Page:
The transfer speed on the 8GB GDDR5 RAM will also bump up to 218 GB/sec from 176 GB/sec. Don't know what that all means? Don't worry: more processing power and faster speeds mean the PlayStation 4 Pro will be able to handle higher-resolution output, manage more textures and details onscreen, and generally provide a smoother play experience overall.
What's the deal with the 4K HDMI port? The PlayStation 4 Pro will allow for 4K gaming output, however, Sony won't require it to be natively supported. In other words, if a developer opts to stick with 1080p and put that processing power into other graphical or performance areas rather than resolution, that's fine: the image will be upscaled for anyone with a 4K set anyway.
Frame rate is apparently a larger concern for Sony, with a mandate that games on the console must have an equal or higher frame rate than the standard PS4 version. That way, developers don't sacrifice visual fluidity in favor of a sharper resolution.
How will games work?
Here's the reportedly good news: while there's no word of any sort of upgrade kit for the current PlayStation 4, at least existing owners don't have to worry about two separate game libraries.
This was first rumored in the Giant Bomb report, which claimed that Sony has mandated that all games for the PlayStation 4 platform must work on both the new and old consoles. This functionality was later confirmed on stage at the PlayStation Meeting.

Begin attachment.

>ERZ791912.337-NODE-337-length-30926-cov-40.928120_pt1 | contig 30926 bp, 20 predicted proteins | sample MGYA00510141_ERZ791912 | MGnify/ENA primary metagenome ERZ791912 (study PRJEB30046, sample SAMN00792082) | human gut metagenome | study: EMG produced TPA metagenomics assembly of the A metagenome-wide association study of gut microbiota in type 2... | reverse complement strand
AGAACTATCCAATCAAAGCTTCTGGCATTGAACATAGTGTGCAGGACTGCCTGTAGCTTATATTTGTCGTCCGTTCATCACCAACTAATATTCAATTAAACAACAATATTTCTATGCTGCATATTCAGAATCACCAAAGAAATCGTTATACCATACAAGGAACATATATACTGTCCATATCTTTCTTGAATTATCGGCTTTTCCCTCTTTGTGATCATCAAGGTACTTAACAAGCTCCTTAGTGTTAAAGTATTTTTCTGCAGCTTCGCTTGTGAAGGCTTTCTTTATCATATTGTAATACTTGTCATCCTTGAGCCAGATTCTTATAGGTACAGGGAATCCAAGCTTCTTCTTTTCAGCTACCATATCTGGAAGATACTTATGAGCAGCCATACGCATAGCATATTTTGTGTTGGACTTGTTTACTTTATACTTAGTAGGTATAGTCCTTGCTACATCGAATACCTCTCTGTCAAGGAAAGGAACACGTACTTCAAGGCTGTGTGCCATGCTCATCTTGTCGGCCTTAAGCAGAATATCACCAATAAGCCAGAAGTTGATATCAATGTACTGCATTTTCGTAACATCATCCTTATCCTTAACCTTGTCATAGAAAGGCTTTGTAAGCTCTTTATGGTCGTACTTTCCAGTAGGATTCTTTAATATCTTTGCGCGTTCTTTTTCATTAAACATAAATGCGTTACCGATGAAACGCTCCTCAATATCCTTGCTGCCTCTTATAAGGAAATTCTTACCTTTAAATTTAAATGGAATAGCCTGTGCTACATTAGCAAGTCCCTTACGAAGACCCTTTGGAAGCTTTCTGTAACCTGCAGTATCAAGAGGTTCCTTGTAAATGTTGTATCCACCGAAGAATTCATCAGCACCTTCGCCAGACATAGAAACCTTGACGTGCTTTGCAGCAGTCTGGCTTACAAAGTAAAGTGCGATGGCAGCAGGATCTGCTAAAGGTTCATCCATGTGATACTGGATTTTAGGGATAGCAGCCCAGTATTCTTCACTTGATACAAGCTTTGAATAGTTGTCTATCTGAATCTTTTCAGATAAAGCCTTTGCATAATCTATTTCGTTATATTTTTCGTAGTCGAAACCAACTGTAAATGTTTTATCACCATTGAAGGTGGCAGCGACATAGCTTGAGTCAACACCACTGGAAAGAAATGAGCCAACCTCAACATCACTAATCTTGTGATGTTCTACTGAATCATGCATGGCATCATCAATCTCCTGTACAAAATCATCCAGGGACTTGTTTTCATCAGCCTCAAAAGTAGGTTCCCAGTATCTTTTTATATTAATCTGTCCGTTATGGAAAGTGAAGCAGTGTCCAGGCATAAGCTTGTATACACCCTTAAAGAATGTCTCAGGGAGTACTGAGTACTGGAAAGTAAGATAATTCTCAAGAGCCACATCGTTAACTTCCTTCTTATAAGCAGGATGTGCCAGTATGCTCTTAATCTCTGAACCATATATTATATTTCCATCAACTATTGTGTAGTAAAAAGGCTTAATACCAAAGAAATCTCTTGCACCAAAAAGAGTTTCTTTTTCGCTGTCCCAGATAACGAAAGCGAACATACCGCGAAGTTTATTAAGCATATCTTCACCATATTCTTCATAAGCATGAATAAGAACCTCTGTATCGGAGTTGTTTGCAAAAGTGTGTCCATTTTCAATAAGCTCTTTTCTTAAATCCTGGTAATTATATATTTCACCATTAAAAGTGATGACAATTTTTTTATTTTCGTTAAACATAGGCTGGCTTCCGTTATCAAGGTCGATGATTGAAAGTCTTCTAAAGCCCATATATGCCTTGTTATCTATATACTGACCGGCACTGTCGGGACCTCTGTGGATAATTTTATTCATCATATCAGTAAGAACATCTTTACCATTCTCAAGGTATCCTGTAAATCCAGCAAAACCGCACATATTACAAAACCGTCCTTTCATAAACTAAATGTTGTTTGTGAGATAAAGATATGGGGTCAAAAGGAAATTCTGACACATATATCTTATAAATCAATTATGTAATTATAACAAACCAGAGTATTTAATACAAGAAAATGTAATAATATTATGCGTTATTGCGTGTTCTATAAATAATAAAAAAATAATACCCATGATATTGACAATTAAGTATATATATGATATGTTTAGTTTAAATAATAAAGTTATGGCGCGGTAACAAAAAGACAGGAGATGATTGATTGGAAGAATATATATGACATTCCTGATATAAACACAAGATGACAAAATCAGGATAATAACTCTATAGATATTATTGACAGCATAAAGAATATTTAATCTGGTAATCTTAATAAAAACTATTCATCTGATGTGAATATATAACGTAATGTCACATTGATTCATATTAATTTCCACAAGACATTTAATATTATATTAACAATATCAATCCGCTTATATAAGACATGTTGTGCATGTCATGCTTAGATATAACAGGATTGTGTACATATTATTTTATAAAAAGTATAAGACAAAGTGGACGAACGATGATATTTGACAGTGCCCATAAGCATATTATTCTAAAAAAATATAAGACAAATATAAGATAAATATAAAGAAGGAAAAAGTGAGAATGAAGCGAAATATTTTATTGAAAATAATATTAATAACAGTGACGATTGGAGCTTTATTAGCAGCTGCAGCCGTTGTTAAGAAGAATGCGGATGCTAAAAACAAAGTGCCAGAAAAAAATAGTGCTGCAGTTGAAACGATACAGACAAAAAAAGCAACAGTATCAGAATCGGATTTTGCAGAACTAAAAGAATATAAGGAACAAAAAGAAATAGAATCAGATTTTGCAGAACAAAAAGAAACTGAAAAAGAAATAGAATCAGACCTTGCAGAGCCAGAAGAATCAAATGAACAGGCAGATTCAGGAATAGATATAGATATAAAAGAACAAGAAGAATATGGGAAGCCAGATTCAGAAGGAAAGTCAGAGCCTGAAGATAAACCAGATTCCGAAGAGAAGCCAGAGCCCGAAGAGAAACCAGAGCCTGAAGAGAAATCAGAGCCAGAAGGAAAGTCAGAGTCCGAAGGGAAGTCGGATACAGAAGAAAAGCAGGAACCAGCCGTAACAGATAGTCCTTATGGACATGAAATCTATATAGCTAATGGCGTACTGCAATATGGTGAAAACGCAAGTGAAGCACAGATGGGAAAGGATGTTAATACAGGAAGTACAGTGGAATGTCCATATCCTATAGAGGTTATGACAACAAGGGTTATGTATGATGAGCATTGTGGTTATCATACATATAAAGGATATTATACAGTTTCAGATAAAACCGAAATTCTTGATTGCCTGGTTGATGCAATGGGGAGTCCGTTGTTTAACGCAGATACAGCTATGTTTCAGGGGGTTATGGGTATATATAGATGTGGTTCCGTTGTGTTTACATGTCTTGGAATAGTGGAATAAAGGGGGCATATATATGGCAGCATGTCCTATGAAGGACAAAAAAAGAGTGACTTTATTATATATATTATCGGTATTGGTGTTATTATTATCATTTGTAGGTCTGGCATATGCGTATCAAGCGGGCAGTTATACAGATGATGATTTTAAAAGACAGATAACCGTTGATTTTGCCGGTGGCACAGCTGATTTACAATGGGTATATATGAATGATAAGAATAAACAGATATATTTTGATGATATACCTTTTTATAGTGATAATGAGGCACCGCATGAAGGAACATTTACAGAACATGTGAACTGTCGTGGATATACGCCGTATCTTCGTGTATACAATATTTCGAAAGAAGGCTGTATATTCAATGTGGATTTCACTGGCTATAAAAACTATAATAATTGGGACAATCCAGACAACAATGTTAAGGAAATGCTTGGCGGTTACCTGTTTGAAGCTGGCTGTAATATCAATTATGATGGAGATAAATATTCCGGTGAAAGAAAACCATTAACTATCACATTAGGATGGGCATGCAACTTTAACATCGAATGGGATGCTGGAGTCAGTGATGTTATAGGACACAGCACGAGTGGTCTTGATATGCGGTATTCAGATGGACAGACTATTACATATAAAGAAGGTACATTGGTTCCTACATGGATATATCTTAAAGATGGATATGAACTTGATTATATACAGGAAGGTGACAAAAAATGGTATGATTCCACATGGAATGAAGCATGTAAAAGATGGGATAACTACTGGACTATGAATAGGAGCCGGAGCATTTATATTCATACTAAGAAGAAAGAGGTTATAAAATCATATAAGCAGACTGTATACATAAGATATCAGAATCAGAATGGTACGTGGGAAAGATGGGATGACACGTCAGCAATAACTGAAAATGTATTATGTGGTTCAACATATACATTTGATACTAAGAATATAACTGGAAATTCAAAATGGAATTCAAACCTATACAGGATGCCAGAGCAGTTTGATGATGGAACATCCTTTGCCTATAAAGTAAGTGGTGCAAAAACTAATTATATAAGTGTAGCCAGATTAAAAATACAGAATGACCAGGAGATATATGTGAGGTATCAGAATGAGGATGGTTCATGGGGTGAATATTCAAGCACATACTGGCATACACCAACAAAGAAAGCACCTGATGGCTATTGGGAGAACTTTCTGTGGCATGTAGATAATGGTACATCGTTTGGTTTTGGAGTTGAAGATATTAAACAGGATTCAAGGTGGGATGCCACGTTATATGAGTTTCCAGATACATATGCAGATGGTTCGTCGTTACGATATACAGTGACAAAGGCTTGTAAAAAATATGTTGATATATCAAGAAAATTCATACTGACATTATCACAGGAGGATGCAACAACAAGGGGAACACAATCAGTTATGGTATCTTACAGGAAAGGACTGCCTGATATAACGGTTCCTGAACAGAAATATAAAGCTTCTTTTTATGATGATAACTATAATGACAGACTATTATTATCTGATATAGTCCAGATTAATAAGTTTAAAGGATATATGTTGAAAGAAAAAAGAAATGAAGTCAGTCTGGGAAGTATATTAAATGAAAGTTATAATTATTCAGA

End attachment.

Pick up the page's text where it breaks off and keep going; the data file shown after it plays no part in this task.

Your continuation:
Games for the new hardware can feature enhanced graphics, of course, as well as some expanded functionality, but they cannot feature exclusive play modes or split the online servers between consoles. Furthermore, the system's interface should look and act exactly the same on the new box.
The report noted that Sony will require games to feature a "Base Mode" for the original PS4 console and a "Pro Mode" for the PS4 Pro, both of which you'll find in the same release. You'll get the same core play experience on either console, although with the Pro Mode on the new hardware, you'll see enhanced graphics and perhaps other perks as well.
Andrew House further elaborated on this functionality by saying that "all or a very large majority of games will also support the high-end PS4." This suggests that while all PS4 games will run on the Pro, a smaller number will support the additional 4K functionality.
PS4 Pro Release Date and Price
The PS4 Pro will be available on November 10 for $399 (£349 / AU pricing tba).
This matches up with what we've heard previously about Sony requiring that all games released from October 2016 forward offer support for both console versions out of the box, and that games shipping in late September must have a day-one patch to add in the functionality.
This release date makes sense when paired with the PlayStation VR since it makes Sony's VR offering seem a lot more capable compared to the Oculus Rift and HTC Vive, as well, even if those are PC-based options.
Releasing an upgraded PlayStation 4 so soon after the original might rub some fans the wrong way – we've even speculated as much – but at least the rumors suggest that Sony isn't abandoning the original buyers – just tempting them with something even better.
Will it be worth the cash? Stay tuned for our official review once we get our hands on our own console.